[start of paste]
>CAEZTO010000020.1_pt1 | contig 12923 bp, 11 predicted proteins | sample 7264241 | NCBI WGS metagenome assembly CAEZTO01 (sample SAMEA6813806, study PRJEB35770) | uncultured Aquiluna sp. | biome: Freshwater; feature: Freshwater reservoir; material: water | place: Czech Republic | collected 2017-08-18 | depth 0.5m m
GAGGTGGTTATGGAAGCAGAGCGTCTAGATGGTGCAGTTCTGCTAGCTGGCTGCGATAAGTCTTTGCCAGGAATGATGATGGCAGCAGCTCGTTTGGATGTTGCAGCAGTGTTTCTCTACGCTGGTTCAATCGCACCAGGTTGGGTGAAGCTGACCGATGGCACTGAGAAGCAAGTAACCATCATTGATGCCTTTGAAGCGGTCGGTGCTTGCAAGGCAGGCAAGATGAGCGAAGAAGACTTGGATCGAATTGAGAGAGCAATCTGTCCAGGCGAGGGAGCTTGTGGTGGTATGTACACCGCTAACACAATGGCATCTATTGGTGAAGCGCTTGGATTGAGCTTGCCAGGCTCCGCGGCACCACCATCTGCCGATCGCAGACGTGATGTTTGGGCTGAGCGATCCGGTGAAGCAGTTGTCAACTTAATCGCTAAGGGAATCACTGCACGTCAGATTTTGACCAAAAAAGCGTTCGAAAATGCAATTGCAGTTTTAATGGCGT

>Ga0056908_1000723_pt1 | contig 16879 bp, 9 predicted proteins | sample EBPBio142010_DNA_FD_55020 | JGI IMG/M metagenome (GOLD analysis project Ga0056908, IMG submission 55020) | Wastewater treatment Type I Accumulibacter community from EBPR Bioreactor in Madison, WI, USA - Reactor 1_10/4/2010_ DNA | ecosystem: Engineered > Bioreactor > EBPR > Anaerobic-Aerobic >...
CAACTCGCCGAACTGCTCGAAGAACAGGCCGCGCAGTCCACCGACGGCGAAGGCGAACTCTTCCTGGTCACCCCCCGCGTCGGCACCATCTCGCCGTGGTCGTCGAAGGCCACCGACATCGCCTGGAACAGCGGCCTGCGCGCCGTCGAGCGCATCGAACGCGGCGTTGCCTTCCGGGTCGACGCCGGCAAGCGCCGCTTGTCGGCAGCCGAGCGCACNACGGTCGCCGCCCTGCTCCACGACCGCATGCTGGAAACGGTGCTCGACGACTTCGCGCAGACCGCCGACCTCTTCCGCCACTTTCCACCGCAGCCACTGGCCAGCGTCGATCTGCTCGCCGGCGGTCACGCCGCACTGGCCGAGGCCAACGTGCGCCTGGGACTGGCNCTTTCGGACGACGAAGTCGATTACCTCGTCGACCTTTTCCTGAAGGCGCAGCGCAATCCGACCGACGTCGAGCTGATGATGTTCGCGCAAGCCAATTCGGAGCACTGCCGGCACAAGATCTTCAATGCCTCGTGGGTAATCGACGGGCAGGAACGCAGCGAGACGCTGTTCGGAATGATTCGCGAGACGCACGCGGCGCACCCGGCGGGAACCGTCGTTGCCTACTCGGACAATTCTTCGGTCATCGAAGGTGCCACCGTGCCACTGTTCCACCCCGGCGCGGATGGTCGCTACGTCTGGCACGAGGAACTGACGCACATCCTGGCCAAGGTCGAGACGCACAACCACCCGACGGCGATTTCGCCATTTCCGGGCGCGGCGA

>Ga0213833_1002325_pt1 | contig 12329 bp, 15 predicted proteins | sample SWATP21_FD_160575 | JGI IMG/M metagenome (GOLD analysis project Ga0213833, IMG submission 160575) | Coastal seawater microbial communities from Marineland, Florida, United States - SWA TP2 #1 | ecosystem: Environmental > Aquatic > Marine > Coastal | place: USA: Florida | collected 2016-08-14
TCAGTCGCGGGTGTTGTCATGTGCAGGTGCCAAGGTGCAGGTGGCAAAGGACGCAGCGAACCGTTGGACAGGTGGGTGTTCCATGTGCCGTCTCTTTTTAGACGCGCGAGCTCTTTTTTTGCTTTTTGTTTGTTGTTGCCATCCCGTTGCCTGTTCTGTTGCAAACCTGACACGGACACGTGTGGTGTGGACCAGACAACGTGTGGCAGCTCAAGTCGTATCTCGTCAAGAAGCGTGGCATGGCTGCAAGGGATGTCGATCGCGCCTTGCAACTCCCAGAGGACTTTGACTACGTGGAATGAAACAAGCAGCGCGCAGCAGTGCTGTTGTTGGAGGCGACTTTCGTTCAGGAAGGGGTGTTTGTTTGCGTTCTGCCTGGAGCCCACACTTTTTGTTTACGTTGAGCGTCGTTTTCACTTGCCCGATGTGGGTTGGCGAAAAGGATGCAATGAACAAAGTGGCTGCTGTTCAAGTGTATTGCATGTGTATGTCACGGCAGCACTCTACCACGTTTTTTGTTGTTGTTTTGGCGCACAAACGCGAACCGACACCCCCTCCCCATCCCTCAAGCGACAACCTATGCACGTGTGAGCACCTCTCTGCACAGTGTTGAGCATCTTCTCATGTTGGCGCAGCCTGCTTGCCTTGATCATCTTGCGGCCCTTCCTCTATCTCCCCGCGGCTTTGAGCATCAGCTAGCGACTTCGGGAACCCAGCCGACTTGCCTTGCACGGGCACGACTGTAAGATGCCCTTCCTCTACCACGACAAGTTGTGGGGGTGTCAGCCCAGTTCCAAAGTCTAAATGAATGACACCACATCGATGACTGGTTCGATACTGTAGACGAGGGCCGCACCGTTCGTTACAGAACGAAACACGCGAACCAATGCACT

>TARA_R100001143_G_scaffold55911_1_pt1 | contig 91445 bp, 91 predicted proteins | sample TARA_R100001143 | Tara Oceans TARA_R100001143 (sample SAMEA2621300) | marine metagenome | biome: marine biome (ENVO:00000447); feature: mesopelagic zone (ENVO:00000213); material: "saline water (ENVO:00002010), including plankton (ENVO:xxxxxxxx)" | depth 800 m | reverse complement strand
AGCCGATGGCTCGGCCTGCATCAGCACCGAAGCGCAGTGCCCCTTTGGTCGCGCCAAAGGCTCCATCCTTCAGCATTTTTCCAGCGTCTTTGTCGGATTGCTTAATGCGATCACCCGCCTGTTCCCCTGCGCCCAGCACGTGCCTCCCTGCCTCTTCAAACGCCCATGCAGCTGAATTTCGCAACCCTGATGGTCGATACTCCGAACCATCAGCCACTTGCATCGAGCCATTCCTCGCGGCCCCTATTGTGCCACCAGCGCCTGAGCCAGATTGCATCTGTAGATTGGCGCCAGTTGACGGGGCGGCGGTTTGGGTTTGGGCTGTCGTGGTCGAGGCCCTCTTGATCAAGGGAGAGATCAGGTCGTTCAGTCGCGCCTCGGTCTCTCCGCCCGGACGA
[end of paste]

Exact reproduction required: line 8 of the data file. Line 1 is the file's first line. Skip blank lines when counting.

AGCCGATGGCTCGGCCTGCATCAGCACCGAAGCGCAGTGCCCCTTTGGTCGCGCCAAAGGCTCCATCCTTCAGCATTTTTCCAGCGTCTTTGTCGGATTGCTTAATGCGATCACCCGCCTGTTCCCCTGCGCCCAGCACGTGCCTCCCTGCCTCTTCAAACGCCCATGCAGCTGAATTTCGCAACCCTGATGGTCGATACTCCGAACCATCAGCCACTTGCATCGAGCCATTCCTCGCGGCCCCTATTGTGCCACCAGCGCCTGAGCCAGATTGCATCTGTAGATTGGCGCCAGTTGACGGGGCGGCGGTTTGGGTTTGGGCTGTCGTGGTCGAGGCCCTCTTGATCAAGGGAGAGATCAGGTCGTTCAGTCGCGCCTCGGTCTCTCCGCCCGGACGA